“One of the reasons why I wanted to do this book and I wanted to restart this conversation is I feel like we’re kind of leaving our LGBT veterans behind and there is a lot of work that needs to be done. There is still no nondiscrimination policy in regards to sexual orientation in the military right now.”
Smith is under no delusions that a book, which, in part, spells out the need for greater support of LGBT equality, will be a unanimous hit among African Americans.
“Just the fact that (March on Washington chief organizer, Bayard Rustin) was openly gay is something that is erased when he is spoken of in mainstream African American circles is unfortunate” says Smith.
Rustin was a Quaker. However, it was another Quaker who inspired the woman who is now helping to lead a national campaign to win approval for a Bayard Rustin U.S. postage stamp.
That woman is Mandy Carter. She was the main honoree and keynote speaker at the first annual Bayard Rustin Honors ceremony last year. Her life changed course from that of a Schenectady, New York teenager to that of a civil rights activist during one 40-minute social studies class in high school.
“I was a junior in high school in 1965,” Carter told LGBT Weekly during a recent phone interview from her home in North Carolina.
“In upstate New York we were just beginning to hear about what was happening down south. Our social studies teacher, John Hickey – I’ll never forget his name – invited some young white guy from this group called the American Friends Service Committee.”
The young man was a Quaker – a member of the pacifist faith tradition, called the American Friends Society and its service committee. Quakers helped lead the abolitionist movement in the nineteenth century; and in the 1950s and ’60s, were at the cutting edge of nonviolent resistance that was so revered by Dr. Martin Luther King.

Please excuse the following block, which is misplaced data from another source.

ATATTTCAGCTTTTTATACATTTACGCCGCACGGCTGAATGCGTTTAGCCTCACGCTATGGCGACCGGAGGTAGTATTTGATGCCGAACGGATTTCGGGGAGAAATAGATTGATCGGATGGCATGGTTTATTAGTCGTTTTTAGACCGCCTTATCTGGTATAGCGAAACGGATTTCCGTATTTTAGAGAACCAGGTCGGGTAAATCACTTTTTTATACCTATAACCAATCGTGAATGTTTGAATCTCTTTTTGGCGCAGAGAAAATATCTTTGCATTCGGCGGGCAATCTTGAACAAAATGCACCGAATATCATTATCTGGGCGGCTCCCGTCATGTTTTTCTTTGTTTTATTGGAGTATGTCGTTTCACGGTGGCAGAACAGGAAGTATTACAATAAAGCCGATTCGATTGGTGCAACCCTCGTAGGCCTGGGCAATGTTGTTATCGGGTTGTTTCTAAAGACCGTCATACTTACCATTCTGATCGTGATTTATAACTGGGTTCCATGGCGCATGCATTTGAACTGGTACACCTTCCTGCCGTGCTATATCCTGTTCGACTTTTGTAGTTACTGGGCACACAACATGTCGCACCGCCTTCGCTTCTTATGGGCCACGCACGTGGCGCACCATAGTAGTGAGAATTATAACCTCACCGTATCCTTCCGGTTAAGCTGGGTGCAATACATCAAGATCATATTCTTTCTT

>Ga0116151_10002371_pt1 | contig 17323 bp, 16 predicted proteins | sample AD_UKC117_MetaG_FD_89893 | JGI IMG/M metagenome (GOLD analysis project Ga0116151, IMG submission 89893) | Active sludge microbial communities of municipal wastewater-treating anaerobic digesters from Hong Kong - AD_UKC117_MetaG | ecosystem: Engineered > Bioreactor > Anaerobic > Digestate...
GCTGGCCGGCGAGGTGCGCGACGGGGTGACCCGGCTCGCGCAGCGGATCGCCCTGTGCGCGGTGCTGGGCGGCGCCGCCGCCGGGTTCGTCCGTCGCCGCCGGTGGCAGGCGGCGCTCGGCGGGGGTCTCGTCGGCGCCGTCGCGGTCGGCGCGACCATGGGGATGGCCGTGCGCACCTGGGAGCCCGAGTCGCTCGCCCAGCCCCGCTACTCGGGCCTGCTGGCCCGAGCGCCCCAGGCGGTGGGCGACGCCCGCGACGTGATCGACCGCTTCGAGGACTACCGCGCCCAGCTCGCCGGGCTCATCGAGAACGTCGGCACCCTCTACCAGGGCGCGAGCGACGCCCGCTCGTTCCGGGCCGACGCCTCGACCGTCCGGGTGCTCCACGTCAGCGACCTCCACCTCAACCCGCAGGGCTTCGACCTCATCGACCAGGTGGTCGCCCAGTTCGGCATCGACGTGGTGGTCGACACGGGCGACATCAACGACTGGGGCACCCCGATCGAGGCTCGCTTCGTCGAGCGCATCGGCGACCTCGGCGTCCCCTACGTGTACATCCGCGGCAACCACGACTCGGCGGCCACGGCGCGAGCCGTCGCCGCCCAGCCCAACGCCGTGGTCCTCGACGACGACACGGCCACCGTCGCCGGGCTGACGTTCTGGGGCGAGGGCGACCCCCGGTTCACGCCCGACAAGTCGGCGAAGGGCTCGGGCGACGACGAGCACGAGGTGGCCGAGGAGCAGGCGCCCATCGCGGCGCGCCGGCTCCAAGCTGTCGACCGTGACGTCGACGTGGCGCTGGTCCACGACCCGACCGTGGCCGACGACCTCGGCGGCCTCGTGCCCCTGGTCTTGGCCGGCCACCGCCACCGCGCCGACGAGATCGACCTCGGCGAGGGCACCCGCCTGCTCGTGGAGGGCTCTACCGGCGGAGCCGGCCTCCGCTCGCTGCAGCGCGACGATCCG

Carter went to an AFSC training camp where she learned about peaceful, nonviolent civil resistance. There, she also learned about the “power of one” as the Quakers call individual action for change.
“What I learned was that each and every individual has the power to impact change,” she says.
Forty years later, a partial résumé of Carter’s activism includes leadership roles ranging from grassroots activist to co-founder and executive director at organizations such as the Southern Christian Leadership Conference’s Poor People’s campaign, Joan Baez’s War Resister’s League, Southerners On New Ground (SONG), the National Gay & Lesbian Task Force, the National Black Justice Coalition and the Creating Change Conference.
The 26th annual Creating Change Conference, which seeks to advance freedom, equality and justice for LGBT people, was held in Houston earlier this month.
“It was the biggest to date,” Carter says. “We had about four-thousand people in Houston, and it was quite an event.”
Among those 4,000 lesbian, gay, bi, transgender and allied conference-goers were people of all races, ethnicities and socio-economic statuses.
“When people in the Civil Rights Movement – capital ‘C,’ capital ‘R’ – think of ‘gay’ as meaning only gay, white males, they’re pointing at the movement and saying, quite mistakenly, that there are no black LGB or T people out there marching here with us for racial equality.”